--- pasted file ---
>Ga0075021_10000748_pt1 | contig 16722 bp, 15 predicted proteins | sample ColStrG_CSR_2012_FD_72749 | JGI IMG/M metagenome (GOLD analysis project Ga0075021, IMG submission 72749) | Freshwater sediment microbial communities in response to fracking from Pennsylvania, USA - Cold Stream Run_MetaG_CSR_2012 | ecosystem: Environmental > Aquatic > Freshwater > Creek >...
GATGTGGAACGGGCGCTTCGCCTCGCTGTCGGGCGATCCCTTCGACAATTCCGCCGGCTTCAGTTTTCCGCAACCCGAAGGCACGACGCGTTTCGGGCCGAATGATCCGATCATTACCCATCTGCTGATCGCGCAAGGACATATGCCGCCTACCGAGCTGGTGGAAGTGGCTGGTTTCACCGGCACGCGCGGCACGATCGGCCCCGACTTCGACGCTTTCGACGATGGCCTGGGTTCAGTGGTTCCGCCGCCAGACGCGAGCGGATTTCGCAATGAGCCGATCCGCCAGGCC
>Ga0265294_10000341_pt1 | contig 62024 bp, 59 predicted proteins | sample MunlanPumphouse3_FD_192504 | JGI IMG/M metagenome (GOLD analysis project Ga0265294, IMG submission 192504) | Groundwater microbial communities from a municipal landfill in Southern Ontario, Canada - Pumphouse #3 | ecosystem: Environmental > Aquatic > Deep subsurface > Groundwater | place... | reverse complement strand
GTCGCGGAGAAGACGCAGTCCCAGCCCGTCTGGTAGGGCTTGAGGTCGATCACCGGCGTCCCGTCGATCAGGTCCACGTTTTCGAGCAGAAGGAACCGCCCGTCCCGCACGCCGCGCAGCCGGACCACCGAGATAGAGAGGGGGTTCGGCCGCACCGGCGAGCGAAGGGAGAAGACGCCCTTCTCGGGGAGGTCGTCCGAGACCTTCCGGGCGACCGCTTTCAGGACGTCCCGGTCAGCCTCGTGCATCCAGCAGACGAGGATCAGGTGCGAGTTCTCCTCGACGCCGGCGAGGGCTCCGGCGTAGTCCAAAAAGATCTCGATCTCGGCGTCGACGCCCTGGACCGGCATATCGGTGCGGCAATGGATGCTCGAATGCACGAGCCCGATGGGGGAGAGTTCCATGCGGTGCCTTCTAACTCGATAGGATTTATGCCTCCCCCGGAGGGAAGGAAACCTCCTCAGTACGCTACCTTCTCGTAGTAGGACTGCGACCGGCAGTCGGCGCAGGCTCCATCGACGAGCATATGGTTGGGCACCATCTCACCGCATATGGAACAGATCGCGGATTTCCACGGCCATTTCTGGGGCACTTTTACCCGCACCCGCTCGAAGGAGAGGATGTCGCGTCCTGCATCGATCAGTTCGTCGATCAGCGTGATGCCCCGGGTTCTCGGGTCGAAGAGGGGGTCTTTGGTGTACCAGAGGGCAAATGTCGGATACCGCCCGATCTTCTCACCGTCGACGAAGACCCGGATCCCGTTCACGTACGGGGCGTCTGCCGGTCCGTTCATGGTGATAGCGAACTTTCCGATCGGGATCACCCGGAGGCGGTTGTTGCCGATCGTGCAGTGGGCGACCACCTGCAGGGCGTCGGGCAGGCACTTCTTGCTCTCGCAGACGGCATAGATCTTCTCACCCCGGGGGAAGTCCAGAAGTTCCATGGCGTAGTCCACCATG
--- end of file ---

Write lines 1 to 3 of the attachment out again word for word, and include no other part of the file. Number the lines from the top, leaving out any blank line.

>Ga0075021_10000748_pt1 | contig 16722 bp, 15 predicted proteins | sample ColStrG_CSR_2012_FD_72749 | JGI IMG/M metagenome (GOLD analysis project Ga0075021, IMG submission 72749) | Freshwater sediment microbial communities in response to fracking from Pennsylvania, USA - Cold Stream Run_MetaG_CSR_2012 | ecosystem: Environmental > Aquatic > Freshwater > Creek >...
GATGTGGAACGGGCGCTTCGCCTCGCTGTCGGGCGATCCCTTCGACAATTCCGCCGGCTTCAGTTTTCCGCAACCCGAAGGCACGACGCGTTTCGGGCCGAATGATCCGATCATTACCCATCTGCTGATCGCGCAAGGACATATGCCGCCTACCGAGCTGGTGGAAGTGGCTGGTTTCACCGGCACGCGCGGCACGATCGGCCCCGACTTCGACGCTTTCGACGATGGCCTGGGTTCAGTGGTTCCGCCGCCAGACGCGAGCGGATTTCGCAATGAGCCGATCCGCCAGGCC
>Ga0265294_10000341_pt1 | contig 62024 bp, 59 predicted proteins | sample MunlanPumphouse3_FD_192504 | JGI IMG/M metagenome (GOLD analysis project Ga0265294, IMG submission 192504) | Groundwater microbial communities from a municipal landfill in Southern Ontario, Canada - Pumphouse #3 | ecosystem: Environmental > Aquatic > Deep subsurface > Groundwater | place... | reverse complement strand